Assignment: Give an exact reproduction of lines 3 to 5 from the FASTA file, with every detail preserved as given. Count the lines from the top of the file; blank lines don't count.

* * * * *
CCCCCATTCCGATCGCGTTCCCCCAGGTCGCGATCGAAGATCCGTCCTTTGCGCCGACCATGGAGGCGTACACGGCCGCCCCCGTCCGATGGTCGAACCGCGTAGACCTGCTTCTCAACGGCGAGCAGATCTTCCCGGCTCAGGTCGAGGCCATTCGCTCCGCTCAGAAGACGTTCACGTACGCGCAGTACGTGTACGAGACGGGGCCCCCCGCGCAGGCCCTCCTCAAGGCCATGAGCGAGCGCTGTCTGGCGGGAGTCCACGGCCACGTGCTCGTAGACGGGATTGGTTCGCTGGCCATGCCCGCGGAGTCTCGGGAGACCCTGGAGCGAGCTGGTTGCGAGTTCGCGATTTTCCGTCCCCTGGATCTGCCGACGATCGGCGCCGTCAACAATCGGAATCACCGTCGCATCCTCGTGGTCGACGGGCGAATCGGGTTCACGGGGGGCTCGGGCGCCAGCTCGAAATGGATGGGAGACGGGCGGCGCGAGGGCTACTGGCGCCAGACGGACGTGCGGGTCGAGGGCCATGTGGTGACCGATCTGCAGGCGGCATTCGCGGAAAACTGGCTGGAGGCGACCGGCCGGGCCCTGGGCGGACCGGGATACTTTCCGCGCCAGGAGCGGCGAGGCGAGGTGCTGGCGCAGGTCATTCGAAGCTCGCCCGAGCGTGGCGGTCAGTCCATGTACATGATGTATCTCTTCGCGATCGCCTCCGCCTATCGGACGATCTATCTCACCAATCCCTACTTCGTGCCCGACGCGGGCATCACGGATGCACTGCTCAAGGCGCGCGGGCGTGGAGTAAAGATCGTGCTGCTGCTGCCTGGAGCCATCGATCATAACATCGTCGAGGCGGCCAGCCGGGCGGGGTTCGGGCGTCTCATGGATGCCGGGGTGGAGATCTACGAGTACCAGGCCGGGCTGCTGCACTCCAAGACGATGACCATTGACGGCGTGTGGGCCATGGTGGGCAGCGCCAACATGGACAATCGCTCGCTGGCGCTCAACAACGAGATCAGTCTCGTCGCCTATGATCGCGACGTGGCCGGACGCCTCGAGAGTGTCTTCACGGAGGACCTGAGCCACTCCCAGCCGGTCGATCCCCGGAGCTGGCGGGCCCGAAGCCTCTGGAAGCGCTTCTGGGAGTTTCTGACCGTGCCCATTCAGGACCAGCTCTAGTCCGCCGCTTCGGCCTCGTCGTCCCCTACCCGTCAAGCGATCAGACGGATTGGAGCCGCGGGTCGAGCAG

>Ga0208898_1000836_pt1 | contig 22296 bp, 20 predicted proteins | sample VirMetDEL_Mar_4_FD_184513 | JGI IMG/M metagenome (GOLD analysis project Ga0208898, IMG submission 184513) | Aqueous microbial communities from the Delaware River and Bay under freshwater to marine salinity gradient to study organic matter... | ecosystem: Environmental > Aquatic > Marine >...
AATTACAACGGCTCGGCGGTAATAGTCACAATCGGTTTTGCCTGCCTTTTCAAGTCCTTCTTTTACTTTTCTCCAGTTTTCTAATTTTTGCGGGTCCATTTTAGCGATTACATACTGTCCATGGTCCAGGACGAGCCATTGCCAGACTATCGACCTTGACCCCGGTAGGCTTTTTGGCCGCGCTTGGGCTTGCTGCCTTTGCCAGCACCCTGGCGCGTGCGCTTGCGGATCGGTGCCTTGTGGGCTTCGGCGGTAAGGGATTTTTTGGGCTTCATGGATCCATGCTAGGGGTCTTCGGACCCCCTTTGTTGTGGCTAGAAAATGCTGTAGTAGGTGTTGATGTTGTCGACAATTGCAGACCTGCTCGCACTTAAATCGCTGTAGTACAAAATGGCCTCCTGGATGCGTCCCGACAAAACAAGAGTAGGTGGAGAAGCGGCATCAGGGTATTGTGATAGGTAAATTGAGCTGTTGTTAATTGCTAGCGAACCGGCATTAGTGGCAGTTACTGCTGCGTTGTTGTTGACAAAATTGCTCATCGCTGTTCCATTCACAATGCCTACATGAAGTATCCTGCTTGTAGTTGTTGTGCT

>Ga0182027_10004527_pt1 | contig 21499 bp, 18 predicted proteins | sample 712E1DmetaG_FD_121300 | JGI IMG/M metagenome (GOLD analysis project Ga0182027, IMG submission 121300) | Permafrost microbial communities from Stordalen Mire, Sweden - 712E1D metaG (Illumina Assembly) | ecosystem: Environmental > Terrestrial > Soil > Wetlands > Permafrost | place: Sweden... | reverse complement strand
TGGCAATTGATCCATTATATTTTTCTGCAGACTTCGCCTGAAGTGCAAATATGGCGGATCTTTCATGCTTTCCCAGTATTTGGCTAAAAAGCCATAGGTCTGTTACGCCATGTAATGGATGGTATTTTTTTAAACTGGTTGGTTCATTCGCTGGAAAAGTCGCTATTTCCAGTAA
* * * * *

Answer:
AATTACAACGGCTCGGCGGTAATAGTCACAATCGGTTTTGCCTGCCTTTTCAAGTCCTTCTTTTACTTTTCTCCAGTTTTCTAATTTTTGCGGGTCCATTTTAGCGATTACATACTGTCCATGGTCCAGGACGAGCCATTGCCAGACTATCGACCTTGACCCCGGTAGGCTTTTTGGCCGCGCTTGGGCTTGCTGCCTTTGCCAGCACCCTGGCGCGTGCGCTTGCGGATCGGTGCCTTGTGGGCTTCGGCGGTAAGGGATTTTTTGGGCTTCATGGATCCATGCTAGGGGTCTTCGGACCCCCTTTGTTGTGGCTAGAAAATGCTGTAGTAGGTGTTGATGTTGTCGACAATTGCAGACCTGCTCGCACTTAAATCGCTGTAGTACAAAATGGCCTCCTGGATGCGTCCCGACAAAACAAGAGTAGGTGGAGAAGCGGCATCAGGGTATTGTGATAGGTAAATTGAGCTGTTGTTAATTGCTAGCGAACCGGCATTAGTGGCAGTTACTGCTGCGTTGTTGTTGACAAAATTGCTCATCGCTGTTCCATTCACAATGCCTACATGAAGTATCCTGCTTGTAGTTGTTGTGCT

>Ga0182027_10004527_pt1 | contig 21499 bp, 18 predicted proteins | sample 712E1DmetaG_FD_121300 | JGI IMG/M metagenome (GOLD analysis project Ga0182027, IMG submission 121300) | Permafrost microbial communities from Stordalen Mire, Sweden - 712E1D metaG (Illumina Assembly) | ecosystem: Environmental > Terrestrial > Soil > Wetlands > Permafrost | place: Sweden... | reverse complement strand
TGGCAATTGATCCATTATATTTTTCTGCAGACTTCGCCTGAAGTGCAAATATGGCGGATCTTTCATGCTTTCCCAGTATTTGGCTAAAAAGCCATAGGTCTGTTACGCCATGTAATGGATGGTATTTTTTTAAACTGGTTGGTTCATTCGCTGGAAAAGTCGCTATTTCCAGTAA